Northern Michigan Companies Aspire To Global Coronavirus Solutions
By Craig Manning | March 20, 2020
The coronavirus has created a national and international crisis, but a few northern Michigan companies are mobilizing efforts to make a difference even across the globe.
Matt Bulloch is president of Traverse City’s TentCraft, creator of custom tents and signage for major events. Up until about 10 days ago, Bulloch was looking forward to another busy spring and summer. But as the event industry weathered huge cancellations, Bulloch realized it was time for a pivot.
“There's a Chinese proverb that says something to the effect of 'The best time to plant a tree was 10 years ago. The second-best time is now,’” Bulloch says. “And it was really last Wednesday, watching the news and seeing the numbers of cases get up there, that it really struck me how serious this was going to be.”
With hardly any events left on the schedule, Bulloch shifted TentCraft’s manufacturing capacity to a new purpose: producing made-to-order tents for mobile COVID-19 testing. Bulloch had read about other countries, where health systems were developing drive-thru testing centers as a way to expand testing capacity and keep potentially sick patients out of doctors' offices. A drive-thru tent setup allows a patient to stay in their vehicle, roll down the window, give a sample, and then be on their way. Bulloch liked the concept – “The worst thing most of us can do right now is go into a waiting room and infect a bunch of other people,” he says – but saw a flaw in the execution.
“These testing centers all looked chaotic and disorganized,” Bulloch explains. “At TentCraft, I think our ability is to help bring order to the chaos. If there are a bunch of tents in a Walgreens or Walmart parking lot and one of them says 'screening' and another says 'medical personnel only,' that tells everyone where they need to go. Since we do custom-printed tents, we can put that messaging right on the tents.”
Bulloch wasn’t the only local entrepreneur who saw room for improvement in remote COVID-19 testing setups. Russell Schindler, founder and CEO of local startup SampleServe, had a similar epiphany. SampleServe offers a pair of apps intended to streamline the collection, chain-of-custody, and laboratory data matching for environmental samples such as groundwater and drinking water. After hearing about the plan to establish remote COVID-19 testing locations in the parking lots of national chains like Walmart and Walgreens, Schindler wondered if SampleServe could eliminate some of the pain points.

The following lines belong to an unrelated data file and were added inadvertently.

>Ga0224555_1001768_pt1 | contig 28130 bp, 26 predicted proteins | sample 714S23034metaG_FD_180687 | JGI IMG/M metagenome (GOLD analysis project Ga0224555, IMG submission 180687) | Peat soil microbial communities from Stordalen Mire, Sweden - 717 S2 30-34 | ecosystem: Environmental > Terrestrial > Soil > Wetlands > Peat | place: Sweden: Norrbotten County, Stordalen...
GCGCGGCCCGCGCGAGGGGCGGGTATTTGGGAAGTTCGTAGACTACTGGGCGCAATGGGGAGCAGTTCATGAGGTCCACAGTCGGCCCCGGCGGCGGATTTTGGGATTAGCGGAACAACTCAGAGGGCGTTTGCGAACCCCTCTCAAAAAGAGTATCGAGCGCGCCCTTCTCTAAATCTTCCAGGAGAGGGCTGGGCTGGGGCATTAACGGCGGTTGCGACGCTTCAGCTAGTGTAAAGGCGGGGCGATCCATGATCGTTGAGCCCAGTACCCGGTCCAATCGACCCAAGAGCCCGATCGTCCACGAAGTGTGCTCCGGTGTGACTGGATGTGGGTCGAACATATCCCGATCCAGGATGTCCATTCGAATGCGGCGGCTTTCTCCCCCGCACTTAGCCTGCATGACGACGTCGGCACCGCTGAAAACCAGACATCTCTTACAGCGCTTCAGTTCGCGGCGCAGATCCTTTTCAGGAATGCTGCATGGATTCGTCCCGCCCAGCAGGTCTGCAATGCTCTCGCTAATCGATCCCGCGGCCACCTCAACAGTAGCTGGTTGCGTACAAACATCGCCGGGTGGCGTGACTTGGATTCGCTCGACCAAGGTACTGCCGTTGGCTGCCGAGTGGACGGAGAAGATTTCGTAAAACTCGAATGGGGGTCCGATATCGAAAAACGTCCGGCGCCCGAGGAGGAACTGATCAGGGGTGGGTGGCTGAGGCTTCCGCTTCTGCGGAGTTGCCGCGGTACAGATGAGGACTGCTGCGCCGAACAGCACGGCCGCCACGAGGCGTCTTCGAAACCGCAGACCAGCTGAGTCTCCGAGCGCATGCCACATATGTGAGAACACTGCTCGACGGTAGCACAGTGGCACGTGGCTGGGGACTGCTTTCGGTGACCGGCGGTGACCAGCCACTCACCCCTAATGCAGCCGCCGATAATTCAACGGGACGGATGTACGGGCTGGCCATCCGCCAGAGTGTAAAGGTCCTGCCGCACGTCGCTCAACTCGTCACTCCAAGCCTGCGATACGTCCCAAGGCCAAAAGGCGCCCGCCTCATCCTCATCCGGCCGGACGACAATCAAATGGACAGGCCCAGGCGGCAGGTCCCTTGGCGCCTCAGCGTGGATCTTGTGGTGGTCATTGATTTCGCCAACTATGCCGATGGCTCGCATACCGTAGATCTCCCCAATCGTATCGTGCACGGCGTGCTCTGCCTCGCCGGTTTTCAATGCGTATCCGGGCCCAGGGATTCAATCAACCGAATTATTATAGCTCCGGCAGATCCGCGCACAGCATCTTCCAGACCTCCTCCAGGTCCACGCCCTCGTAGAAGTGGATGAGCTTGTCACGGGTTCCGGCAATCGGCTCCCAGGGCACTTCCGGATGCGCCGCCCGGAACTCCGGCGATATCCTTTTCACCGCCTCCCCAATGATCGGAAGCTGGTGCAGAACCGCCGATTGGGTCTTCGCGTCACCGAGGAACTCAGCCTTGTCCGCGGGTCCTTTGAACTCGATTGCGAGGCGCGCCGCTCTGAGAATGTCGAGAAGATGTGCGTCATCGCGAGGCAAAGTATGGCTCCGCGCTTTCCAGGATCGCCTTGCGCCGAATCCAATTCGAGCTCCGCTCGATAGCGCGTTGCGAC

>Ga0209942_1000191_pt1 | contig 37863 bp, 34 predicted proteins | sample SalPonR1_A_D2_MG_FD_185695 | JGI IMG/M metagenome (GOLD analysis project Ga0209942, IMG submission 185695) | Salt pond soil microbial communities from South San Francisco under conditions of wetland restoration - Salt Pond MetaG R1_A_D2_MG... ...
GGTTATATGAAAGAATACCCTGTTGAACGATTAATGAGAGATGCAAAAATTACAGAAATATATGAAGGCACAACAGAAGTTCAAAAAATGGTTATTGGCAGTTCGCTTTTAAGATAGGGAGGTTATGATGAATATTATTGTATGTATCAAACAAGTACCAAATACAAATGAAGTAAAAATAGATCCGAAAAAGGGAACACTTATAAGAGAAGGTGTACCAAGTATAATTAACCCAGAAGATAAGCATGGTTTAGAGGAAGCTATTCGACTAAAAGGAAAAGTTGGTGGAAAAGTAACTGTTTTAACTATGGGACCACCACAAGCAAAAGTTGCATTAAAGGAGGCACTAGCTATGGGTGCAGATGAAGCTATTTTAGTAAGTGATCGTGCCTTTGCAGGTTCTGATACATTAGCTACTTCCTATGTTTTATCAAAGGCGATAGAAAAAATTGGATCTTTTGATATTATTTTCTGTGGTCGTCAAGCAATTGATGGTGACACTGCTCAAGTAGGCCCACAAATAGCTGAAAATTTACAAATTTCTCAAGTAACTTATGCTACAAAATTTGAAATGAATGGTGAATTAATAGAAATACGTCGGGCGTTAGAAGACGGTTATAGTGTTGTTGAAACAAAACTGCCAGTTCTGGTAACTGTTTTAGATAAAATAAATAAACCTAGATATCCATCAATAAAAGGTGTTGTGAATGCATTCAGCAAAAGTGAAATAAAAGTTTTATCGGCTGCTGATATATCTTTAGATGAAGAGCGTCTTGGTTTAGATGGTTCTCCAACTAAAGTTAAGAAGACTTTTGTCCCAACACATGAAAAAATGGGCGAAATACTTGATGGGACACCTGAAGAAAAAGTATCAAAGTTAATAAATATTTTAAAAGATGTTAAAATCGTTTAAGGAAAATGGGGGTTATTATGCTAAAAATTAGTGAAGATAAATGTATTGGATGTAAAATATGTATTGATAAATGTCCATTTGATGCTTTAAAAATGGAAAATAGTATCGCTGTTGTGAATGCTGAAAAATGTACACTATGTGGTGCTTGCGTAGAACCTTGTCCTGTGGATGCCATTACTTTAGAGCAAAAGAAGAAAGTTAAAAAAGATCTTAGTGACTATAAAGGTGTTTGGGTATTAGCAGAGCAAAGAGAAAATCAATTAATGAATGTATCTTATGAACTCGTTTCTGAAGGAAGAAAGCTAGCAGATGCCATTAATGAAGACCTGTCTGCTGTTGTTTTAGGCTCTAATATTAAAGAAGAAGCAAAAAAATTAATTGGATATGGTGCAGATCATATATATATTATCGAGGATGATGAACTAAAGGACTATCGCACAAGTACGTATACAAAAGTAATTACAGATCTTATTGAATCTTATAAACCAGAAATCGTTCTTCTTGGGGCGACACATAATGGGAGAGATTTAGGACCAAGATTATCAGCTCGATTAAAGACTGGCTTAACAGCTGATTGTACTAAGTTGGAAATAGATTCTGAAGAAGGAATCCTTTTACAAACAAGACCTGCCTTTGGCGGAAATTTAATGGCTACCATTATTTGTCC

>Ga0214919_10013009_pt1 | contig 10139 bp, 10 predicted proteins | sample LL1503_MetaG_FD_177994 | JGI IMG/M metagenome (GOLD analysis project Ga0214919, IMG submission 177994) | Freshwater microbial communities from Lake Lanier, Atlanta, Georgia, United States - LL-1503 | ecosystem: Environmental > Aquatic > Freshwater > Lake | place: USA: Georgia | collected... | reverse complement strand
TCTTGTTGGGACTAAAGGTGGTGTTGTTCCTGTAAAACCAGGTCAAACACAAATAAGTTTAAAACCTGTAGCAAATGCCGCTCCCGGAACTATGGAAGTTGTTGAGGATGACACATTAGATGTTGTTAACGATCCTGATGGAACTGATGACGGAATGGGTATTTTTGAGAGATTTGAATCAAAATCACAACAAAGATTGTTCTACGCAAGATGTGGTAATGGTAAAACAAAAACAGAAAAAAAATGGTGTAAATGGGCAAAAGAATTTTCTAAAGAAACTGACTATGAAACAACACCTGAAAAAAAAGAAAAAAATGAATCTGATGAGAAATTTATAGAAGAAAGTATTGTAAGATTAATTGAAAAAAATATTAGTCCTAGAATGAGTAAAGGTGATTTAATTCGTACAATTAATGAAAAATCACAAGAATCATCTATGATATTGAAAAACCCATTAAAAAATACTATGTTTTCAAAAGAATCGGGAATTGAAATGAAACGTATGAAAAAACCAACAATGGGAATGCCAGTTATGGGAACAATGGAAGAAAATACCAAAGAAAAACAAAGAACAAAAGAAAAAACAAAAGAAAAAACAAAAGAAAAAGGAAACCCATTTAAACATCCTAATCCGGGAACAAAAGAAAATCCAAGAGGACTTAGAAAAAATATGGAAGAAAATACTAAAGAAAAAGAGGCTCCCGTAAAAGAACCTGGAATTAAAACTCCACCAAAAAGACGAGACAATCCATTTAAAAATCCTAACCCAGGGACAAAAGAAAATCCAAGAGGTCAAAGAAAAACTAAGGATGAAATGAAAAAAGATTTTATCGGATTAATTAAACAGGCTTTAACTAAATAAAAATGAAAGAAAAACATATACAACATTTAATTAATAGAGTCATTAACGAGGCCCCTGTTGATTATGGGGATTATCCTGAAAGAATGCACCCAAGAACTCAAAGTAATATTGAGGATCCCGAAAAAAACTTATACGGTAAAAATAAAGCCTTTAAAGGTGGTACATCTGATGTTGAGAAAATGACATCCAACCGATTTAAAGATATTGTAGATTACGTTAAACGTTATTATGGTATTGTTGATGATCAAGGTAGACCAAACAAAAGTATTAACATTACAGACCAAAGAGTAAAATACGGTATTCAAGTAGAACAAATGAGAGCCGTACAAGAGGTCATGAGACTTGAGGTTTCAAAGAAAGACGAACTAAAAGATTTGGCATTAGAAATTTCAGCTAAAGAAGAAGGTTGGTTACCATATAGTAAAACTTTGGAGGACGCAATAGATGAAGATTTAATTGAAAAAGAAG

“I started seeing news articles about the first remote sampling setups, and they were using paper and clipboards to collect patient information,” Schindler says. “That method is slow, expensive, and takes a lot of time. In order to do it fast, you have to have a lot of people involved, and the more people you have, the more opportunity there is for confusion and data entry errors.”
With SampleServe, personnel at remote testing locations could feasibly use a mobile app to collect all patient data– such as name, age, symptoms, and possible exposure scenarios. The mobile app would then send this information directly to the laboratory, as well as embed it in a print-out QR code label for the sample bottle. When samples arrive at the laboratory for analysis, lab personnel would use a second SampleServe app to scan the QR codes and automatically link each patient’s data with the corresponding sample.
Schindler says he needs to modify the existing SampleServe apps to suit COVID-19 testing. That process would involve stripping out features and simplifying the app. Schindler estimates the revamp would cost around $300,000 and would require a team of skilled programmers to ensure reliable, glitch-free operation. He’s meeting with government departments and affiliates – including a tech consulting firm that contracts with the CDC and the tech procurement team at the Michigan Economic Development Corporation – in hopes that a government partnership or grant could fund that final step. Today (Friday), he’s submitting SampleServe to the European Union as a possible technological solution.
Schindler is confident that, in the right hands, SampleServe could help save lives.
“Our app could cut the time for each individual screening, sampling, and data management by as much as eighty percent,” he says. “It would reduce the number of people needed [for mobile testing locations], thus minimizing possible spread.”
Where both TentCraft and SampleServe have needed to change course to respond to COVID-19, Spire Health is in the middle of the crisis simply via its product. The company is a market leader in respiratory sensors and monitoring – solutions that enable doctors to monitor patients with conditions like chronic obstructive pulmonary disease (COPD), asthma, and congestive heart failure from afar. Based in San Francisco, Spire Health operates a satellite office in Traverse City as part of the HealthSpark program at 20Fathoms. Chief Technology Officer Ben Yule, based locally, says the company has seen the demand for its product skyrocket by 20 times in the past three days alone.
“What our platform is able to do is help keep the highest-risk patients – so patients with chronic respiratory conditions – at home,” Yule says. “Pulmonology clinics right now are on high alert. They do not want their patients coming into the office and risking infection, but they also have to monitor and treat those patients, considering that they are in the highest-risk bracket for the virus. Our platform allows for that.”
Yule adds that Spire Health is looking to streamline remote doctor-patient communication by incorporating new telemedicine functions – such as video calling – into its existing platform.
Photo: Courtesy of Heather HighamComment